We won against polio, why can't we do it against rape?

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Union Health Minister Ghulam Nabi Azad said at the launch of National Immunisation Day Polio Round 2013 recently that India has completed two full years without a single case of wild polio virus. The minister said despite all the difficulty, the government will fight polio for the risk of the disease continues as long as the wild polio virus exists. The Indian government has also drawn up an emergency plan to deal with the case of polio importation.

The minister said under the plan, a case of polio virus found in any corner of the country will be treated as a public health emergency and Rapid Response Teams will be deployed to respond effectively to handle the situation. Azad asserted that the focus was on vulnerable migrants, young children and people who live in adverse conditions. Each and every child, no matter how distant it is, is being aimed to be guarded against polio, he said.


In the 1980s, somewhere between 2 to 4 lakh children aged under 5 years were annually found to be paralysed by polio. In 1988, the country joined the global effort to eradicate the endemic and in February 2012, the World Health Organisation (WHO) removed India from the list of polio endemic nations. If no new polio case is reported by next year, the country will be officially declared polio-free. On January 20, the nationwide immunisation round started against polio began. India spent about Rs 1,000 crore every year since 2000 and is aware that the contagious wild polio virus does not enter its territory from neighbouring countries like Pakistan and Afghanistan, which have not yet eradicated the disease.

India's record against polio has been splendid no doubt. But while one endemic has been proudly dealt with, another has come to engulf the nation. the second one is a social endemic and it is called rape.

Rape is indeed turning into an endemic in this country and can not be just set aside as statistics only. Th national capital is turning into a graveyard for women with various other parts in close pursuit. The country's media created a huge uproar recently over the brutal rape and assault of a young paramedic student in a moving bus in New Delhi. The victim could not overcome the horrific injuries that were inflicted by the pervert assailants and died at a hospital in Singapore after two weeks.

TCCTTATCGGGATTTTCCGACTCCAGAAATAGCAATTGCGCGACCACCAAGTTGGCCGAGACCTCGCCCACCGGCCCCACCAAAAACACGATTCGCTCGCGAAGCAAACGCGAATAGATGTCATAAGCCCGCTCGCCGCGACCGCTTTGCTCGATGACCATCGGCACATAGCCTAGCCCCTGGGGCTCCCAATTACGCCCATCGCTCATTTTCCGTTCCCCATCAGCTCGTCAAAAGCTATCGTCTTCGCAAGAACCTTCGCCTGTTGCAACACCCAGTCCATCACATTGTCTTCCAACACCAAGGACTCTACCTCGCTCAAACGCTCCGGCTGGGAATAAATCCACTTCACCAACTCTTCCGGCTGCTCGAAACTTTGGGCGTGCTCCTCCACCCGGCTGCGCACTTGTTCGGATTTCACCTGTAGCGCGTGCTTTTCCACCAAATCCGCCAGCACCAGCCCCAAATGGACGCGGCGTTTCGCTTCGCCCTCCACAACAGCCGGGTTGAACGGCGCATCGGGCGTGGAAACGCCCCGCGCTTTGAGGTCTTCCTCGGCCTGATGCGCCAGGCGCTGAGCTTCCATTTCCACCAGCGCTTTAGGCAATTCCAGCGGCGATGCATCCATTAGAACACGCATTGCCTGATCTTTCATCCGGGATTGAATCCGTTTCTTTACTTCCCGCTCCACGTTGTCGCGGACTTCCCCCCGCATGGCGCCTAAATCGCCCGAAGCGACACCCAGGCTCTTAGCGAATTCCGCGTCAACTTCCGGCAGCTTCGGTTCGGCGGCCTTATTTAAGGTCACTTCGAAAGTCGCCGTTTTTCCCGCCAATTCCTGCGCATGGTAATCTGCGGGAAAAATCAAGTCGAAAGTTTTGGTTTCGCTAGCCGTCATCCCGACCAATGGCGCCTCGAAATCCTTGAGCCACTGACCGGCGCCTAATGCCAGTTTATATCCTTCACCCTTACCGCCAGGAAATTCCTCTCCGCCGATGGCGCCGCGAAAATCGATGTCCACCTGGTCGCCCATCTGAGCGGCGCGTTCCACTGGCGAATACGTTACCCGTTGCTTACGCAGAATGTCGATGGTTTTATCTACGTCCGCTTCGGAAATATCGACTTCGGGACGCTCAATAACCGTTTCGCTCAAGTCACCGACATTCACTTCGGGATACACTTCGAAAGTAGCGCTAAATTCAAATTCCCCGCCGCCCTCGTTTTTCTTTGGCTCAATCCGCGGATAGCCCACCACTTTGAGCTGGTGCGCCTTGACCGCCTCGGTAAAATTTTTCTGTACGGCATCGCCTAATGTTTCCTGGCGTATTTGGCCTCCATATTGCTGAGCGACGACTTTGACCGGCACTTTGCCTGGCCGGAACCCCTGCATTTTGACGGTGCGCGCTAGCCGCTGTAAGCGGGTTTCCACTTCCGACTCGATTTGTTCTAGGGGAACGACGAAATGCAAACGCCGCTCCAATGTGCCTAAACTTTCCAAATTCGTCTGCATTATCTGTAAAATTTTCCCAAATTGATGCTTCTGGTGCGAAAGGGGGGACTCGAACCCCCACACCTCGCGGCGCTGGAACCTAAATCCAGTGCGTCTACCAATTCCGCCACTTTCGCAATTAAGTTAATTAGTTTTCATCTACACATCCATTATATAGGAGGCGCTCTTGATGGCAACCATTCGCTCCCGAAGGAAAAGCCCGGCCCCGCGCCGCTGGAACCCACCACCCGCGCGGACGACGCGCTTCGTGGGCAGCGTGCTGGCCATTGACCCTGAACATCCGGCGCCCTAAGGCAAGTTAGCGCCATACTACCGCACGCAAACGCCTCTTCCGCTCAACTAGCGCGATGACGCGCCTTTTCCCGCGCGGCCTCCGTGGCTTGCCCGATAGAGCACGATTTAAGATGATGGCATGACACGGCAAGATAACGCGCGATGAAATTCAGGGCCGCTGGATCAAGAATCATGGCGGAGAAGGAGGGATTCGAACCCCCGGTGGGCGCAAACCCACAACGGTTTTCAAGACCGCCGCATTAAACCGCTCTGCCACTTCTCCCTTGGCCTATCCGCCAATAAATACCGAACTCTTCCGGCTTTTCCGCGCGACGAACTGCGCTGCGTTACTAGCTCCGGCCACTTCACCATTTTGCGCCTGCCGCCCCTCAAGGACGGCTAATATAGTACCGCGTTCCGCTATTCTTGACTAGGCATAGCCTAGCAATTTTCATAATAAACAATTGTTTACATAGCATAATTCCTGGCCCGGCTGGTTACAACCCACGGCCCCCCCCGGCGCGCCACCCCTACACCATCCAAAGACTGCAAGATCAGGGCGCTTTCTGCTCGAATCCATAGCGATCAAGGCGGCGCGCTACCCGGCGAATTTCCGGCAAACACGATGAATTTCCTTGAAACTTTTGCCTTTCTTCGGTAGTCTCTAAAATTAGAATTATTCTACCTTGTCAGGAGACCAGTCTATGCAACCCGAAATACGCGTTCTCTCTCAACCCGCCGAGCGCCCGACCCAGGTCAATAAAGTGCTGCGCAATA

The incident saw a massive flare-up in the capital and saw authorities both indulging in crackdowns on the angry protesters and also engaging in talks with them. The legal proceeding that followed the case saw immense importance attached to it.

The administrative-legal-political circles were rattled by this barbaric crime against women but the bottomline remained that India continued to be unsafe for women as ever. We saw protests and police retaliation and endless oral dyarrhoea from insenstitive and chauvinist individuals, mostly politicians, promise from the home ministry to check crime against women but nothing really improved on the ground. Rape went on in the Indian society, across the spectrum. We think dresses provoke rapists because our mindset hasn't been liberated. If dresses are the only reasons for rape, then why are minors raped?

We recently saw a horror surfacing in Goa where a minor student was raped inside the school and was left shivering in the toilet. Where are we heading?

If we understand the threat that polio poses to us, then why not rape? May be the problem is that the anti-polio drive is more an institutionalised initiative, which is difficult to take against rape. To prevent rape, our social mindset has to change, something which is creating a huge problem when it comes to eradicate polio in a country like Pakistan.

The pathetic institutional response to the victims of sexual assault in our society allows the perpetrators of the crime gain confidence to escape law. The victims, on the other hand, bear humiliating remarks (Why are you crying? you have only been raped!) and actions (two-finger test). Such a pathetic approach when it comes to deal with crime against women has left us an ashamed lot.

Just like the emergency approach that Azad spoke about to curb polio, why isn't there uniform national standards and protocol for treating victims of sexual assault or mechanism to make the police and doctors to handle such sensitive cases with care? The health ministry has at least though out an improved protocol that rules out questions whether the rape victim is 'habituated to sex' but still the therapeutic care needs to be more standardised. Why is the aspect of human rights overlooked in such cases where humanity is murdered?

No one has a clue how about India can cope to this menace, which is turning increasingly threatening. Even a police officer gets killed in today's india while trying to protect his daughter's dignity. We feel angry but yet helpless. There is something more than polio that has left us paralysed today.

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